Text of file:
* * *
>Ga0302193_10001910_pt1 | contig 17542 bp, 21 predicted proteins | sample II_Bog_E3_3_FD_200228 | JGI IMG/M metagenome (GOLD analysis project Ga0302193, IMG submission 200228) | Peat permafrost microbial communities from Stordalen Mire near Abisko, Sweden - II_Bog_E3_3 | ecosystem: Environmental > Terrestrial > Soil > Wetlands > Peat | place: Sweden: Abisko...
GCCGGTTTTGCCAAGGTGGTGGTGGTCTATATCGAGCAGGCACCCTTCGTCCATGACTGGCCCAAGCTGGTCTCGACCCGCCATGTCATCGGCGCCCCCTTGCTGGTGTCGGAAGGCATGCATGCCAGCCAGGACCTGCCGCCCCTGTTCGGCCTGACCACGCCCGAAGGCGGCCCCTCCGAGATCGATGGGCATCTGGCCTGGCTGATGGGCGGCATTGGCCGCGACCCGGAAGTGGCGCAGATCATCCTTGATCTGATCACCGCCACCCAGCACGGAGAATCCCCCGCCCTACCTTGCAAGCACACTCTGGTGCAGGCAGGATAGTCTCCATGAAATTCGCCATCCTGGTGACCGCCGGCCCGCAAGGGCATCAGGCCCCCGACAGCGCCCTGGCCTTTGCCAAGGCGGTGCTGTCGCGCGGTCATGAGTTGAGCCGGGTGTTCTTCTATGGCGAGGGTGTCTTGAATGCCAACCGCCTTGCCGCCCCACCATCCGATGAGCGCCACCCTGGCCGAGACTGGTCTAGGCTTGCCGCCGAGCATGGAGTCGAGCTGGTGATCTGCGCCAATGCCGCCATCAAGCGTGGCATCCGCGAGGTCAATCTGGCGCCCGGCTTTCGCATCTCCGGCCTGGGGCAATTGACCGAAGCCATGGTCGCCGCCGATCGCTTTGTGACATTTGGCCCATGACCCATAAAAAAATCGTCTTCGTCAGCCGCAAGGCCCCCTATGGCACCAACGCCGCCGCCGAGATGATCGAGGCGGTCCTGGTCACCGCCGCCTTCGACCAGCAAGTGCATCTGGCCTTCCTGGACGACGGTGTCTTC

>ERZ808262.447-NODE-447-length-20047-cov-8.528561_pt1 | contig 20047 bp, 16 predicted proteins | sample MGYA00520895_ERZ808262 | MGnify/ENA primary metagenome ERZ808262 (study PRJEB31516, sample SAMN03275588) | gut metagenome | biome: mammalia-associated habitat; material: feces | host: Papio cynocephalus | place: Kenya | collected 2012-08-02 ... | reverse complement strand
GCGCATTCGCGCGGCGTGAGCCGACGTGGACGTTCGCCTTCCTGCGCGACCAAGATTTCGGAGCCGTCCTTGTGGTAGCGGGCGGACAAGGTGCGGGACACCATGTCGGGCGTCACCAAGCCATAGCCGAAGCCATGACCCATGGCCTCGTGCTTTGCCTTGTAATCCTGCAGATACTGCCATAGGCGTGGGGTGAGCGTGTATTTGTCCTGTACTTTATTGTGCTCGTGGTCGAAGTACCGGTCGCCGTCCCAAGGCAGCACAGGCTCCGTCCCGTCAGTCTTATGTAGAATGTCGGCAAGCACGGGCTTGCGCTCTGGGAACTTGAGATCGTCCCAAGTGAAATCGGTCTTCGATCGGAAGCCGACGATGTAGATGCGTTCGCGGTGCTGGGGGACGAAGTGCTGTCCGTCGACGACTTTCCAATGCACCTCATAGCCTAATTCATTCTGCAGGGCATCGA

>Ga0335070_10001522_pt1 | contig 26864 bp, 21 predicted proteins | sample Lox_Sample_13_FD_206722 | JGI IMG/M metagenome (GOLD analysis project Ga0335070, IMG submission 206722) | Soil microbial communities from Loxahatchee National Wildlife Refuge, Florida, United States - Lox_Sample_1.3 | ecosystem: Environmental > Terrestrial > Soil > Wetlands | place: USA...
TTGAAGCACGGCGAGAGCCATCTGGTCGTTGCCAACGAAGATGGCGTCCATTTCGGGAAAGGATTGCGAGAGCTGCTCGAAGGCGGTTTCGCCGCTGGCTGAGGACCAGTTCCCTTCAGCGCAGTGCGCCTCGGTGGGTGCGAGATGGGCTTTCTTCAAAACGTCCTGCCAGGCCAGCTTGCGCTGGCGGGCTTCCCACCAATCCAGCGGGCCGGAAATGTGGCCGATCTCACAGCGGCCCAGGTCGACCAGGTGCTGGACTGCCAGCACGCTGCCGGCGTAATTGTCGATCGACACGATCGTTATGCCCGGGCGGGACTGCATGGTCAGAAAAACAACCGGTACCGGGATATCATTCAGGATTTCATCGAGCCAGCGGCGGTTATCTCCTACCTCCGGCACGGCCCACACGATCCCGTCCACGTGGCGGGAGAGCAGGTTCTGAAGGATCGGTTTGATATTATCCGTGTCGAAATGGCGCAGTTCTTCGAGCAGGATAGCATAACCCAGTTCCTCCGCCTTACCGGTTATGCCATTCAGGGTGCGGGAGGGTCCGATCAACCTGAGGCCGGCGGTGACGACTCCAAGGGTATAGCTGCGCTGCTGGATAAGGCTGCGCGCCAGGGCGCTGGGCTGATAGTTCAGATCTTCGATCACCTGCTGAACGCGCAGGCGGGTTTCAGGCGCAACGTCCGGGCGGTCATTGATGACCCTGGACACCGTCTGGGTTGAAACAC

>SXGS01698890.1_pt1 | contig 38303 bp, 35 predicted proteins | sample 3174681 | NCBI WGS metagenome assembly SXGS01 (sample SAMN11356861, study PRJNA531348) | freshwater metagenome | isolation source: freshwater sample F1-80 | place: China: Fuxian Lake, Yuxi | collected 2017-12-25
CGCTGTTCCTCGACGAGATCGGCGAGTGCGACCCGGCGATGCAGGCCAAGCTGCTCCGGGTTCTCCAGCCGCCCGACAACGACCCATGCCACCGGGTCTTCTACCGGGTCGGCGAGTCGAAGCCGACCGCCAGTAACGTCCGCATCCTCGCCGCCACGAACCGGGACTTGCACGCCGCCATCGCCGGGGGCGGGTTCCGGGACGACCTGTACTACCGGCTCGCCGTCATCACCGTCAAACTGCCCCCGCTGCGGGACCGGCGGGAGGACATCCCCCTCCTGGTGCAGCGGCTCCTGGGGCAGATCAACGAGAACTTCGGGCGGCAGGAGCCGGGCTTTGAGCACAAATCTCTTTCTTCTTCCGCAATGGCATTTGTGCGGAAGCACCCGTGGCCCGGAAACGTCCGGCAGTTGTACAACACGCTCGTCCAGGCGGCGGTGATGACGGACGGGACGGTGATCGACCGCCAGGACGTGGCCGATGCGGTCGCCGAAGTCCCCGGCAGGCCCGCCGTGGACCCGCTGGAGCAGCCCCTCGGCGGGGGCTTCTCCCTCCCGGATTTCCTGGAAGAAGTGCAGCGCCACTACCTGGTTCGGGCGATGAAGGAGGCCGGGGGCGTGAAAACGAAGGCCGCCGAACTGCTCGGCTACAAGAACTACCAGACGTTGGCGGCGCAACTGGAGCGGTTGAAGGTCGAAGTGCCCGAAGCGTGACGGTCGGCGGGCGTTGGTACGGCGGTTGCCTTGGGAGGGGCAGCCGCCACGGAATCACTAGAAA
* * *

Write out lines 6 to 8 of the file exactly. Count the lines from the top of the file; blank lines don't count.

TTGAAGCACGGCGAGAGCCATCTGGTCGTTGCCAACGAAGATGGCGTCCATTTCGGGAAAGGATTGCGAGAGCTGCTCGAAGGCGGTTTCGCCGCTGGCTGAGGACCAGTTCCCTTCAGCGCAGTGCGCCTCGGTGGGTGCGAGATGGGCTTTCTTCAAAACGTCCTGCCAGGCCAGCTTGCGCTGGCGGGCTTCCCACCAATCCAGCGGGCCGGAAATGTGGCCGATCTCACAGCGGCCCAGGTCGACCAGGTGCTGGACTGCCAGCACGCTGCCGGCGTAATTGTCGATCGACACGATCGTTATGCCCGGGCGGGACTGCATGGTCAGAAAAACAACCGGTACCGGGATATCATTCAGGATTTCATCGAGCCAGCGGCGGTTATCTCCTACCTCCGGCACGGCCCACACGATCCCGTCCACGTGGCGGGAGAGCAGGTTCTGAAGGATCGGTTTGATATTATCCGTGTCGAAATGGCGCAGTTCTTCGAGCAGGATAGCATAACCCAGTTCCTCCGCCTTACCGGTTATGCCATTCAGGGTGCGGGAGGGTCCGATCAACCTGAGGCCGGCGGTGACGACTCCAAGGGTATAGCTGCGCTGCTGGATAAGGCTGCGCGCCAGGGCGCTGGGCTGATAGTTCAGATCTTCGATCACCTGCTGAACGCGCAGGCGGGTTTCAGGCGCAACGTCCGGGCGGTCATTGATGACCCTGGACACCGTCTGGGTTGAAACAC

>SXGS01698890.1_pt1 | contig 38303 bp, 35 predicted proteins | sample 3174681 | NCBI WGS metagenome assembly SXGS01 (sample SAMN11356861, study PRJNA531348) | freshwater metagenome | isolation source: freshwater sample F1-80 | place: China: Fuxian Lake, Yuxi | collected 2017-12-25
CGCTGTTCCTCGACGAGATCGGCGAGTGCGACCCGGCGATGCAGGCCAAGCTGCTCCGGGTTCTCCAGCCGCCCGACAACGACCCATGCCACCGGGTCTTCTACCGGGTCGGCGAGTCGAAGCCGACCGCCAGTAACGTCCGCATCCTCGCCGCCACGAACCGGGACTTGCACGCCGCCATCGCCGGGGGCGGGTTCCGGGACGACCTGTACTACCGGCTCGCCGTCATCACCGTCAAACTGCCCCCGCTGCGGGACCGGCGGGAGGACATCCCCCTCCTGGTGCAGCGGCTCCTGGGGCAGATCAACGAGAACTTCGGGCGGCAGGAGCCGGGCTTTGAGCACAAATCTCTTTCTTCTTCCGCAATGGCATTTGTGCGGAAGCACCCGTGGCCCGGAAACGTCCGGCAGTTGTACAACACGCTCGTCCAGGCGGCGGTGATGACGGACGGGACGGTGATCGACCGCCAGGACGTGGCCGATGCGGTCGCCGAAGTCCCCGGCAGGCCCGCCGTGGACCCGCTGGAGCAGCCCCTCGGCGGGGGCTTCTCCCTCCCGGATTTCCTGGAAGAAGTGCAGCGCCACTACCTGGTTCGGGCGATGAAGGAGGCCGGGGGCGTGAAAACGAAGGCCGCCGAACTGCTCGGCTACAAGAACTACCAGACGTTGGCGGCGCAACTGGAGCGGTTGAAGGTCGAAGTGCCCGAAGCGTGACGGTCGGCGGGCGTTGGTACGGCGGTTGCCTTGGGAGGGGCAGCCGCCACGGAATCACTAGAAA